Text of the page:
Even now judgment was not at an end. The children of Israel now turned upon Moses and Aaron as though they personally were to blame. “YE have killed the people of the Lord” (v. 41). So again the glory of the Lord appeared, this time threatening the destruction of all the congregation. Only prompt action by Aaron at Moses’ direction stayed the plague of God before it could finish its gruesome work. Nevertheless, 14,700 died in the plague (v. 16:49). It was a sad day for Israel.

Brother Islip Collyer has written an excellent article, keynoted by the question, “What are your aims, agitator?” Therein he has this rather pointed comment:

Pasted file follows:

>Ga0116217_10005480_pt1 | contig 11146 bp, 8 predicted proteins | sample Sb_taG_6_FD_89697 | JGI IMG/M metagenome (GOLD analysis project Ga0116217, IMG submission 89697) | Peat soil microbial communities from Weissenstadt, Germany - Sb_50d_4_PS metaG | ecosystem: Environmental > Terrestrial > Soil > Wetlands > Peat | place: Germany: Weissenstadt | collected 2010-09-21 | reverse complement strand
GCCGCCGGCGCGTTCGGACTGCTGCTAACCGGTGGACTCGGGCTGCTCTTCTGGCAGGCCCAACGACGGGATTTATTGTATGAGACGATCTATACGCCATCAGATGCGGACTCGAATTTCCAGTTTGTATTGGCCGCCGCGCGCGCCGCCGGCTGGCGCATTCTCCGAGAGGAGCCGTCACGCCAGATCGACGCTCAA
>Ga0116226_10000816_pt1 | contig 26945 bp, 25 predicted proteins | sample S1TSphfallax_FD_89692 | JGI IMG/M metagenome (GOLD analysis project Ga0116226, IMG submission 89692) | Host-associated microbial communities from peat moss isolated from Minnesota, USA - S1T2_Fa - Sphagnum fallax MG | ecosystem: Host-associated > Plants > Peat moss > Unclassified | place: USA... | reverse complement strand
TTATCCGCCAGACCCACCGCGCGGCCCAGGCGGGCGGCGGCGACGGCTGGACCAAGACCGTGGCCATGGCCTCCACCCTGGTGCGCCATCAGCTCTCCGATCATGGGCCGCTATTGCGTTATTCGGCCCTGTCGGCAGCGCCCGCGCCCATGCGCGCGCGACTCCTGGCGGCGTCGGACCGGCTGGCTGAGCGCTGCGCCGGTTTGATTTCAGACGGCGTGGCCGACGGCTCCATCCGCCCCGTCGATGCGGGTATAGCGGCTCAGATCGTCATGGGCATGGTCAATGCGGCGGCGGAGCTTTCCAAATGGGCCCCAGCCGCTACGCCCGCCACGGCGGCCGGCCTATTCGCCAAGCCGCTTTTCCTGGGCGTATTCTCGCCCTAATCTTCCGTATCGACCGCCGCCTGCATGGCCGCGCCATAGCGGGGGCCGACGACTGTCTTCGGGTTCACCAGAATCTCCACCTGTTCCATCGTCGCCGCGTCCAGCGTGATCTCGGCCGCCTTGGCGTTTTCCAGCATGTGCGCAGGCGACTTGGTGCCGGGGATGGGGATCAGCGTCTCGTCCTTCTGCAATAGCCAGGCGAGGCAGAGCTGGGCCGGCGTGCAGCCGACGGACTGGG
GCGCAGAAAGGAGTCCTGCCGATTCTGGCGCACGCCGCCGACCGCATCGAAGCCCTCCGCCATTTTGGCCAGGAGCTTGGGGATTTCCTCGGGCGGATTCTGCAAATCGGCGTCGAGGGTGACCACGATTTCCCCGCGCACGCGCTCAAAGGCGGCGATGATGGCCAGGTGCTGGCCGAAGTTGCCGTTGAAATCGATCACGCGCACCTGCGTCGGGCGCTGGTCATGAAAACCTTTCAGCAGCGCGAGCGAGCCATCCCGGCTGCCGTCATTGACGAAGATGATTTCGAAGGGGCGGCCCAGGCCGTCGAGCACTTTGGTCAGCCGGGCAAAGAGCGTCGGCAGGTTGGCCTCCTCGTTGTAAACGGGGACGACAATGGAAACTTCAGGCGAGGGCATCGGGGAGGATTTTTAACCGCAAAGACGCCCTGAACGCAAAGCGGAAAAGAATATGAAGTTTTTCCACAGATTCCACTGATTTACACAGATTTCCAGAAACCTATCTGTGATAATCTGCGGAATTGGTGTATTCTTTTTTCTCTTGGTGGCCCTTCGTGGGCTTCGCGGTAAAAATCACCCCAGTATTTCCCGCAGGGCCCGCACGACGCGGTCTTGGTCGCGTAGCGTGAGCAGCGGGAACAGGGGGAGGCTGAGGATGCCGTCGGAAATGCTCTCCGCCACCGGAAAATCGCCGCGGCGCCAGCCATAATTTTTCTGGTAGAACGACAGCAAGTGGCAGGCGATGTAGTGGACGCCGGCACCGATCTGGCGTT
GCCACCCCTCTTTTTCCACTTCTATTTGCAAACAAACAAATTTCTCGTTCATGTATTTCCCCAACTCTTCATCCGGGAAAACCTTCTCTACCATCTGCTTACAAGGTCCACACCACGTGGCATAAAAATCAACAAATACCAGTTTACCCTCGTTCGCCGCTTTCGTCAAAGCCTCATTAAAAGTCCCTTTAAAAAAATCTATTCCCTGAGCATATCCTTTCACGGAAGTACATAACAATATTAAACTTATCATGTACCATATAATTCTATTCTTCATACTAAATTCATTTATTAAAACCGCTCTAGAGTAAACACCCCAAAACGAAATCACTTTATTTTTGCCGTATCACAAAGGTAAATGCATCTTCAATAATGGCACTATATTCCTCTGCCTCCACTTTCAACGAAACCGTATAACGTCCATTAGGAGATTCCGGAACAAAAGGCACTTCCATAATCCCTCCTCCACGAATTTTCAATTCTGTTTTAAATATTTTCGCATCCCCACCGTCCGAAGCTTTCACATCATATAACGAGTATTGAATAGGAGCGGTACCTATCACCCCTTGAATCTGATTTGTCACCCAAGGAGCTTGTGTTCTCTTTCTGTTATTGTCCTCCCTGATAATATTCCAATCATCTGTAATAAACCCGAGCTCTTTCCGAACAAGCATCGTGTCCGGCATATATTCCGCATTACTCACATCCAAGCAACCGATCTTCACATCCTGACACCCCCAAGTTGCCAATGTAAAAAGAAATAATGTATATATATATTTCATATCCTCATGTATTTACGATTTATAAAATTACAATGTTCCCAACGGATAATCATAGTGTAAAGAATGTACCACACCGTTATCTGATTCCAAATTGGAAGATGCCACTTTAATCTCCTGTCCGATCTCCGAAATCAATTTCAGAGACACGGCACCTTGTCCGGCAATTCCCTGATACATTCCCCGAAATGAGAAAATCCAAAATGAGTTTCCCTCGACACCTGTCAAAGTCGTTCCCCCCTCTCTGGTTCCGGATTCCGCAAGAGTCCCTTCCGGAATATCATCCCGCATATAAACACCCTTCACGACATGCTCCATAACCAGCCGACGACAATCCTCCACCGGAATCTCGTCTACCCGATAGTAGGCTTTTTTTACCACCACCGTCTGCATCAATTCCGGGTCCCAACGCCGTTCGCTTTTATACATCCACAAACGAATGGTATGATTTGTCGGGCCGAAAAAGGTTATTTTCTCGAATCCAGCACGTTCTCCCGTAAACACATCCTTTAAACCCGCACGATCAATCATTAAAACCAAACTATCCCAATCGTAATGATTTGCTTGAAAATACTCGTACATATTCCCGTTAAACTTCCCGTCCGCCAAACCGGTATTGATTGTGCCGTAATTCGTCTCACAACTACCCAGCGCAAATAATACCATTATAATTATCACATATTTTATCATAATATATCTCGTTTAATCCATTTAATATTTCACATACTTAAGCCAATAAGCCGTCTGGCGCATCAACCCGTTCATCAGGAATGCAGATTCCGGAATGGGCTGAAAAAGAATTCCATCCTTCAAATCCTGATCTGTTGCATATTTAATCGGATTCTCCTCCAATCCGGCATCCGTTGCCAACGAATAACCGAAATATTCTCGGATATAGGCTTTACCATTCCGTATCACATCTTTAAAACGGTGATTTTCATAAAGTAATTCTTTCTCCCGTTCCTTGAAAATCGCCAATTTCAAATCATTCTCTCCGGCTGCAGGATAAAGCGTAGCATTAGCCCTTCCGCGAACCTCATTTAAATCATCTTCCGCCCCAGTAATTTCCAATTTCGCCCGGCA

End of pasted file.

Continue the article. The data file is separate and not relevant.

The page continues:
“If we were to make a parable out of the rebellion of these ancient Levites — if we were to write of brethren M. and A. as the most prominent members of a little community, and brethren K., D., and A. as disaffected members of the same ecclesia — if we were to put the words of rebellion into modern style, it is to be feared that the circumstances might be recognized in several centres as a sarcastic account of their own local trouble. The parable might even be extended for the benefit of the country as a whole. The man who agitates for the sake of agitation, and changes the nature of his complaints as soon as any attempt is made to pacify him would be recognized by many observers” (“Wayside Letters”, The Christadelphian, Vol. 52, No. 613 — July 1915 — p. 308).